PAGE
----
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Construction on new ‘Smart Motorways’ halted amid safety fears

Huge multi-million pound projects to 'upgrade' to smart motorways is halted after shocking safety concerns are exposed in BBC documentary

Construction of ‘smart motorways’ in the United Kingdom have been halted immediately following a damning review that raised serious concerns about their safety.

It was announced last week that transport secretary Grant Shapps had ordered an urgent review into figures unearthed in a Freedom of Information Act that revealed the M25 suffered 20-times more ‘near-misses’ than motorways that retained a hard shoulder.

According to a Panorama documentary, in total 38 people have died in the last five years in crashes on the smart motorway, while 1485 near-misses were record – a huge escalation on the 72 incidents recorded prior to it being upgraded to a smart motorway.

There has long been criticism of smart motorways, which use variable speed limits with camera detection to regulate traffic flows. However, it is the activation of hard shoulders as useable lanes that draws ire, often leaving vulnerable drives stuck in live lanes.

Despite these concerns, smart motorways have been rolled out across large stretches of the British highways, covering large distances on many of the UK’s busiest roads including the M25, M1 and M6.

There are currently several multi-million pound projects ongoing to continue introducing smart motorways, including a £90million scheme to ‘upgrade’ a large portion of the M20 in Kent. This will now stop under this review, along with projects on the M23 near Gatwick Airport and the M62 near Manchester.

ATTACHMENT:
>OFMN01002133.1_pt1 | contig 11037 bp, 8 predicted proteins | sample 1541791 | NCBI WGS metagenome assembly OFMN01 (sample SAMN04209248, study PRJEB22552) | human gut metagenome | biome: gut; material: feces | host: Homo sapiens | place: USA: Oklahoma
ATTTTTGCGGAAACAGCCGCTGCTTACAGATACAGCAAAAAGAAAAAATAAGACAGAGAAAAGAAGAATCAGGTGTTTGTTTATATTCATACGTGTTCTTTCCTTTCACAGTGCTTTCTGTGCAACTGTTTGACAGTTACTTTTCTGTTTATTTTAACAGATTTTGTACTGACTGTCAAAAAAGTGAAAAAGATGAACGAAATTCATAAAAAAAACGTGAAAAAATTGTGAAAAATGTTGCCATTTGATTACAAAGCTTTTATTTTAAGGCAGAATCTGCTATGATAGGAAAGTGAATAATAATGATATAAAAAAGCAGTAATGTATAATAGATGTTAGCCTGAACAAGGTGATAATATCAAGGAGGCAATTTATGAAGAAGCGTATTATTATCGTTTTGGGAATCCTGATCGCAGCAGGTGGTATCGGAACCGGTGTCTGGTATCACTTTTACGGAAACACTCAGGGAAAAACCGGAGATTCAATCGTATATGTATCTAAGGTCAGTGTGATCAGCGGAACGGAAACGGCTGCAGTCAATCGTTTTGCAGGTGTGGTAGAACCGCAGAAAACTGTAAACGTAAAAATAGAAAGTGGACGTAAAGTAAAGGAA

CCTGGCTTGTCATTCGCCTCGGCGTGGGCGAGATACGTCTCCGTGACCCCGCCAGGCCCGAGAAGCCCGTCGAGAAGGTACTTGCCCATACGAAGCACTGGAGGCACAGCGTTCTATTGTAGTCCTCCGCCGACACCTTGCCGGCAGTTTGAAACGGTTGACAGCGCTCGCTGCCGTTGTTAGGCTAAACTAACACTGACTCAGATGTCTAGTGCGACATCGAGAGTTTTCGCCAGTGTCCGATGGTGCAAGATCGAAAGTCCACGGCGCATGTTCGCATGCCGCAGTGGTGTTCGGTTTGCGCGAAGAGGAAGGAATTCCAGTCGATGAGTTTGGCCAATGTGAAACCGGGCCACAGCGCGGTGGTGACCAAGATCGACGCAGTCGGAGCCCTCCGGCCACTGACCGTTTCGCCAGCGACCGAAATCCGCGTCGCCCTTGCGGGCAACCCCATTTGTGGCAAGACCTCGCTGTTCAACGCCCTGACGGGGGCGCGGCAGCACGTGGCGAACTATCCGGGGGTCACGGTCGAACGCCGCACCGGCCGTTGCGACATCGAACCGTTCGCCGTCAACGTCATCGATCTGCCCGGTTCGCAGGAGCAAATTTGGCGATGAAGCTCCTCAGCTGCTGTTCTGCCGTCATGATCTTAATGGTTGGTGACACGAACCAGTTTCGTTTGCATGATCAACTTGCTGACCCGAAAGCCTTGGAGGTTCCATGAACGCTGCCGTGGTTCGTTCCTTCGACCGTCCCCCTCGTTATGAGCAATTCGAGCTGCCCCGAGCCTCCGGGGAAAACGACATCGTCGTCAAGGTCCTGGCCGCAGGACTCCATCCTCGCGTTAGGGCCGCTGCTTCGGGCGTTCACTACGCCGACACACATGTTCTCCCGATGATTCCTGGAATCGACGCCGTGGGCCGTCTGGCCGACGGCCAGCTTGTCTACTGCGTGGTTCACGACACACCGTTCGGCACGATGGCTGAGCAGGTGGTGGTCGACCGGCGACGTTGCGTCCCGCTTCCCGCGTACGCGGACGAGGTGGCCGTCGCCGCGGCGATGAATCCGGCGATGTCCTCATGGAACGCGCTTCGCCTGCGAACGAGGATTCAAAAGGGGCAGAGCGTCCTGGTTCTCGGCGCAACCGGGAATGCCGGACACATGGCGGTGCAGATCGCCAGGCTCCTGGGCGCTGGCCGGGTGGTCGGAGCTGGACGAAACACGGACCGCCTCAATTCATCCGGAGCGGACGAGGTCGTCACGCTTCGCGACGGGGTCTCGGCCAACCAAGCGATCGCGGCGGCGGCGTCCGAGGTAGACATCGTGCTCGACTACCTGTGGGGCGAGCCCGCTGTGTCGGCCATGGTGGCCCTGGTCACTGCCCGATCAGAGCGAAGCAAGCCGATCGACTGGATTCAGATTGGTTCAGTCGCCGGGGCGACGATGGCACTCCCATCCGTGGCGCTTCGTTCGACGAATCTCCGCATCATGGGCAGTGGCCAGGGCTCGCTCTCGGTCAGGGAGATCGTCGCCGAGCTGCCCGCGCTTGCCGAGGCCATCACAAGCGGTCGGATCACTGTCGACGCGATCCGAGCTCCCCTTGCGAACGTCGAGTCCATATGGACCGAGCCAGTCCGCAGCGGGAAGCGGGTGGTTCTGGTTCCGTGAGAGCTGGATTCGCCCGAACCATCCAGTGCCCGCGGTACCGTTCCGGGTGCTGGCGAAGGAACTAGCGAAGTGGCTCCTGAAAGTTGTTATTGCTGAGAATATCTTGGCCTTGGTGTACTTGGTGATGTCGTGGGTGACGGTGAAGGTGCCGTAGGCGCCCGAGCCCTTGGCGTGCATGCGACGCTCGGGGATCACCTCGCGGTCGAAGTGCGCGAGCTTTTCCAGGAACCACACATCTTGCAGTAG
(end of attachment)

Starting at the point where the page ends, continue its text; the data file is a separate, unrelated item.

"That stretch of the M20 and all other stretches currently being worked on will not be opened until we have the outcome," Mr Shapps told MPs

Nicholas Lyes, head of roads policy for the RAC, said: “A commitment to install stopped vehicle detection technology on the whole smart motorway network would be a welcome step and something the RAC has called for consistently in recent years.

“RAC research suggests that more than two-thirds of drivers believe that permanently removing the hard shoulder compromises safety in the event of a breakdown. Simply ploughing on with the status quo regardless isn’t an option anymore.”

How did things come to this?

Anyone who drives longer distances regularly will tell you it is difficult to cover a significant stretch of the UK without either coming through smart motorways or having to crawl through the construction works of a forthcoming one. In all, 200 miles of the UK’s 2200 miles of highway are smart.

Ironically, the latter – such as a nearly 30 mile stretch of the M1 being built – is often peppered with signs suggesting the roads are being ‘upgraded’ but this sudden halt to construction following a damning report

Personally, I’ve found smart motorways to be more complicated than stretches without them, making it difficult sometimes to go with the flow of traffic as it people are distracted by looking at speed limits on gantries than the car or motorbike in front or beside you that may be speeding up or slowing down at a different rate to you.

Then there is the activation of hard shoulders which would personally terrify me if I ever broke down to think there is a flood of traffic potentially coming directly towards me.

Quite how the figures presented in the documentary were not recognised earlier is a question that the Highways Agency and the government might want to ask because if 38 people have died as a result of smart motorways being introduced, quite how it has been allowed to expand exponentially over the years is a scandalous.

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